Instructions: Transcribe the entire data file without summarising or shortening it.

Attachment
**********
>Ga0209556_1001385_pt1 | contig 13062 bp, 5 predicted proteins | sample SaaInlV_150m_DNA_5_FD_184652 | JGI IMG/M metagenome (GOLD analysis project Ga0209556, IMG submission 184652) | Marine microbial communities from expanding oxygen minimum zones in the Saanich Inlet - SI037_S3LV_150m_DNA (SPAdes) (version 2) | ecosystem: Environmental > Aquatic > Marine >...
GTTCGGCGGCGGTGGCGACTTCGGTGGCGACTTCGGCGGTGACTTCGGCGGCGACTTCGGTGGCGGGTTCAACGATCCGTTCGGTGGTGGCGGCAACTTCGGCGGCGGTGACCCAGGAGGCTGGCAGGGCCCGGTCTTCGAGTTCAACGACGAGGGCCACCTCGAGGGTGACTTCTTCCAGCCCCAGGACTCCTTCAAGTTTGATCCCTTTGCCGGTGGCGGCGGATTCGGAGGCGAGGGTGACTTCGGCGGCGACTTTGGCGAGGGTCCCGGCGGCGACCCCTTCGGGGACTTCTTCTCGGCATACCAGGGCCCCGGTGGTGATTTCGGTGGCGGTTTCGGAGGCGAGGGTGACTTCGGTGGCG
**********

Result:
>Ga0209556_1001385_pt1 | contig 13062 bp, 5 predicted proteins | sample SaaInlV_150m_DNA_5_FD_184652 | JGI IMG/M metagenome (GOLD analysis project Ga0209556, IMG submission 184652) | Marine microbial communities from expanding oxygen minimum zones in the Saanich Inlet - SI037_S3LV_150m_DNA (SPAdes) (version 2) | ecosystem: Environmental > Aquatic > Marine >...
GTTCGGCGGCGGTGGCGACTTCGGTGGCGACTTCGGCGGTGACTTCGGCGGCGACTTCGGTGGCGGGTTCAACGATCCGTTCGGTGGTGGCGGCAACTTCGGCGGCGGTGACCCAGGAGGCTGGCAGGGCCCGGTCTTCGAGTTCAACGACGAGGGCCACCTCGAGGGTGACTTCTTCCAGCCCCAGGACTCCTTCAAGTTTGATCCCTTTGCCGGTGGCGGCGGATTCGGAGGCGAGGGTGACTTCGGCGGCGACTTTGGCGAGGGTCCCGGCGGCGACCCCTTCGGGGACTTCTTCTCGGCATACCAGGGCCCCGGTGGTGATTTCGGTGGCGGTTTCGGAGGCGAGGGTGACTTCGGTGGCG